Japanese feed industry making significant strides

According to the United States Grains Council the Japanese feed industry is making significant strides to regain its production capacity to near normal within the next few months. "Assuming significant escalation of the nuclear power plant issues will not arise and in spite of the horrendous losses suffered in Japan, the Council believes the consumer demand in Japan will remain strong and will drive continued imports of US coarse grains," said Tommy Hamamoto, USGC director in Japan. "In the short-term, logistical issues will continue to be a problem, but the Japanese feed industry is working hard to recover from the damage. By April or May, the Council is hopeful Japan will recover and return to somewhat normalcy."

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THE GLOBAL MILLER | March 2011

At least four of of Japans major importing facilities and feed mills were damaged severely during the earthquake and tsunami. These four facilities account for for approximately 3.66 million metric tons of compound feed production, that's about 15 percent of Japans total annual feed production. However some feed production has partially resumed. Read more ..

Alltech making stronger presence in Europe

Global health and animal nutrition company Alltech continues to develop its European presence with the announcement of new hires in its sales, marketing and solutions deployment teams. Read more ...

Company Update: Charoen Pokphand China

The Chinese division of Charon Pokphand a Thailand based global feed and food conglomerate has reported increased profits of US$132.8 million in 2010, more than 14 times the profit of 2009. C.P. Pokphand Co. Ltd (CPP), the leading animal and aqua feed producer in China, has announced its annual results for the year ended December 31, 2010. Since completing the acquisition of a feed business in China from the parent company in late February 2010, the Group has strengthened its competitive edge in the feed business and has achieved significant enhancements in its operational results. Read more ...

ADM adds to US capacity with boosted grain storage.

US grain storage capacity continues to trend higher as farm production grows, with Archer Daniels Midland Co. (ADM) becoming the latest company to announce expansion plans. The Decatur, Ill.-based grain processor and merchandiser said its elevators in Novelty and Center, Mo, will triple their storage capacity, while a barge-loading terminal in Quincy, Ill, will add grain storage as well. Construction at the facilities will begin this spring with the expanded capacity ready for the fall harvest. The expansion projects will add nearly 1.7 million bushels of storage capacity, the company said. In the US, ADM operates 191 elevators with an aggregate storage capacity of more than 420 million bushels. Read more ...

China biofuel policy may be in conflict with food security objectives

The USDA today said the China’s food security objectives may clash with its energy independence and environmental objectives. The study, titled China's Agricultural Trade: Competitive Conditions and Effects on US Exports says the development of China's biofuels industry affects China's agricultural production mix as it diverts output away from human and animal consumption into use as a fuel and contributes to increased imports of feedstock sources. According to the report, China has been making an effort to move away from grain-based ethanol production and into alternative feedstocks. Until May 2006, government subsidies were limited to fuel ethanol, at which time the central government outlined the creation of a special fund to encourage the development of renewable energy resources, including ethanol and biodiesel. Read more ...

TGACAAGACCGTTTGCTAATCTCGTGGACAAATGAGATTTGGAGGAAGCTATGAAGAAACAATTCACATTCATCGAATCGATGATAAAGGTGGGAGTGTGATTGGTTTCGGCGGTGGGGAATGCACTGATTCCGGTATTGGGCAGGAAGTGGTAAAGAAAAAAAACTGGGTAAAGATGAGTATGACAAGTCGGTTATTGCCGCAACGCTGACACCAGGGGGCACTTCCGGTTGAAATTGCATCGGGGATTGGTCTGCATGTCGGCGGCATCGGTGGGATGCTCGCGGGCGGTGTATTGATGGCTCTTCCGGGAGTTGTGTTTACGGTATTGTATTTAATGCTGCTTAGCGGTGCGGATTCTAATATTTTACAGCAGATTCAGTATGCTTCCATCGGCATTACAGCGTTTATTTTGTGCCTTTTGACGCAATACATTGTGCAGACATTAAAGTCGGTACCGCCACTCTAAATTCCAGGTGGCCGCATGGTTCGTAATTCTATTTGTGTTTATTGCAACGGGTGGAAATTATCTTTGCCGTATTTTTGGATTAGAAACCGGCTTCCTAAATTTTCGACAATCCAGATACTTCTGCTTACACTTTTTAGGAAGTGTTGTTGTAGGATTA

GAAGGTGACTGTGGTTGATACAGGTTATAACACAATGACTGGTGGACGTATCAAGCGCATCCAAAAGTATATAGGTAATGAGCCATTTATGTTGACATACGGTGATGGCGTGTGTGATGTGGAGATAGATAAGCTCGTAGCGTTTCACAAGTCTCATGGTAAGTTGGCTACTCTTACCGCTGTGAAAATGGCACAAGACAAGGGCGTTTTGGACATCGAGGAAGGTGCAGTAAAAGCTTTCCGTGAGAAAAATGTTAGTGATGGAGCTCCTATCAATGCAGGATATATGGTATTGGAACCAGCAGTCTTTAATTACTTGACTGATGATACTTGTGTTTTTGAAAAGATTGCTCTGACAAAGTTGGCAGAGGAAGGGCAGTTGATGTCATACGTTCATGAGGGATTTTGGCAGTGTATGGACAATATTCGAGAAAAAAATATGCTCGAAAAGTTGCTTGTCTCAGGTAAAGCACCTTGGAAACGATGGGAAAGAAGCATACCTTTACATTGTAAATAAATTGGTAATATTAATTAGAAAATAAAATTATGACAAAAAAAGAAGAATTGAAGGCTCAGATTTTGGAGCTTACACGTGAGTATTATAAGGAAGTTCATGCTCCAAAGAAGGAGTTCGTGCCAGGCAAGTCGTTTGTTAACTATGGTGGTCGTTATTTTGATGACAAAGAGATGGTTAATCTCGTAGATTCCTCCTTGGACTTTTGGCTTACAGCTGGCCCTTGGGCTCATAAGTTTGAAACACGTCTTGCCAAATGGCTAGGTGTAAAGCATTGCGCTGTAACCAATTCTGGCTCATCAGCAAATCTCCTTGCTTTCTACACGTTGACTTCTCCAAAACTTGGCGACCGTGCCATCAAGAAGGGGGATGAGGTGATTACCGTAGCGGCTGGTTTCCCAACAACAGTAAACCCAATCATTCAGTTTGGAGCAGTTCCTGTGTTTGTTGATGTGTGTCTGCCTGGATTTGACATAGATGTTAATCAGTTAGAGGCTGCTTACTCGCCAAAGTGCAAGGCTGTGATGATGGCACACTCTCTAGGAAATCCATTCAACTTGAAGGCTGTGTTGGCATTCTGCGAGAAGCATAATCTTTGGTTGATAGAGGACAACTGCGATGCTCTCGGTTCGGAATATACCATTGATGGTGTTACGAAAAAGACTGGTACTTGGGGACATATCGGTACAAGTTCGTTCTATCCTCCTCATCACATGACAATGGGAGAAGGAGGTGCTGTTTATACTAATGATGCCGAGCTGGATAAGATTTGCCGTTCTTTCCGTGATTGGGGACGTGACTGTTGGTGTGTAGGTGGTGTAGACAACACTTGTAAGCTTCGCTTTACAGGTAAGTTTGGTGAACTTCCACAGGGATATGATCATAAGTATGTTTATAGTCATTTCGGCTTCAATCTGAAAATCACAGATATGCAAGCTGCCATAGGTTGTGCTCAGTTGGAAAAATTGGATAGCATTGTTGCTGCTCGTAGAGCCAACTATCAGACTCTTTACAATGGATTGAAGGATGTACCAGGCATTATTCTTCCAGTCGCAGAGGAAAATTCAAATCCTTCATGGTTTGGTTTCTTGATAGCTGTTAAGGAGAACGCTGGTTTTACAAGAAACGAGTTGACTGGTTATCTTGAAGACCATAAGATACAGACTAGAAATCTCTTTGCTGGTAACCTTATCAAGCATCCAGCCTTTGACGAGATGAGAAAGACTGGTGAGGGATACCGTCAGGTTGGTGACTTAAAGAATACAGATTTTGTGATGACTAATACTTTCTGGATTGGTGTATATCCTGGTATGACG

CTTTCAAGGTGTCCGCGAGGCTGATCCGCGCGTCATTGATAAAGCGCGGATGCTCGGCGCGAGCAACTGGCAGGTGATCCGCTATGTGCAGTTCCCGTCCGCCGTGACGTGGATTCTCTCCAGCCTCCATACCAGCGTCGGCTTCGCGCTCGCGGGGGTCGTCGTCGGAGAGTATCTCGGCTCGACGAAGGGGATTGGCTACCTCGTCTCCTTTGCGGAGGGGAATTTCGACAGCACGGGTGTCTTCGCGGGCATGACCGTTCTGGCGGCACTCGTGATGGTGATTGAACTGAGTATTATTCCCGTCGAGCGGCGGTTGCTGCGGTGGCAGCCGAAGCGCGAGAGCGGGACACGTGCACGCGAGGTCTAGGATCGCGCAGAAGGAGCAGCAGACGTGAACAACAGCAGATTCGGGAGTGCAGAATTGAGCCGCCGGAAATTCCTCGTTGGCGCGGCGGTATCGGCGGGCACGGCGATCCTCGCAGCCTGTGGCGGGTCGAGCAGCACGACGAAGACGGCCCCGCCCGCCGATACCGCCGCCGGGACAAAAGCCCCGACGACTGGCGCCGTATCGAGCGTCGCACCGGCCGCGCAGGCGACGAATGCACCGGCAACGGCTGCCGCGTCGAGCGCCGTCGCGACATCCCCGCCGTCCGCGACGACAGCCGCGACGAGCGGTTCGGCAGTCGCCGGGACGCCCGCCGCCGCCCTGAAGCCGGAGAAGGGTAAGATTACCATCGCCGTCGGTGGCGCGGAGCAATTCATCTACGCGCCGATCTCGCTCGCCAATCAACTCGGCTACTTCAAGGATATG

United States consumers face ‘nightmare’ as China drives up meat, grain prices As the growth of China pushes meat and grain prices higher, the US consumer faces a nightmare scenario, the end of cheap food for Americans.

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THE GLOBAL MILLER | March 2011

Already one of the world’s biggest grain users, China’s appetite for corn, wheat and other farm commodities is poised to expand significantly over the next decade as the country’s people “move up the food chain,” adding more meat and dairy products to their diets, Brown said in a March 23 conference call with reporters. Read more ...

Russian livestock industry hampered by high feed costs

The US Department of Agriculture said that high feed costs are likely to hamper growth in Russia's burgeoning livestock industry this year until the new harvest reduces supply pressures. The Russian pig herd is set to grow 1.8 percent to 17.51 million animals by the end of the year, although pork production is predicted to stay flat this year compared with a 4 percent growth in 2010, according to the USDA's Moscow attaché. Also beef production is expected to be limited to 1.4 million tonnes in 2011, which is 2.4 percent less than last year, due to a sharp decline in the number of cattle. Read more ...

March 30, 2011

Crop yield improved by removing manure solids

Manure has long been used as a crop fertiliser, but the challenge of finding an efficient use of the nutrients found in manure is ever present. The ratio of nitrogen to phosphorus in manure is low in relation to the nutrient needs of most crops. Therefore, crops tend to be overloaded with manure to meet the nitrogen requirement of agricultural crops, but the excess phosphorus from the process can damage the environment. In a study funded by agriculture and Agri-Food Canada, scientists at the Pacific Agri-Food Research Center in Agassiz, British Colombia, with collaborators in Quebec City, Quebec, and Brandon, Manitoba tested the effectiveness of removing solids from dairy manure to improve yield by increasing the nitrogen to phosphorus ratio and reducing the loss of nitrogen by hastening soil infiltration. Read more ...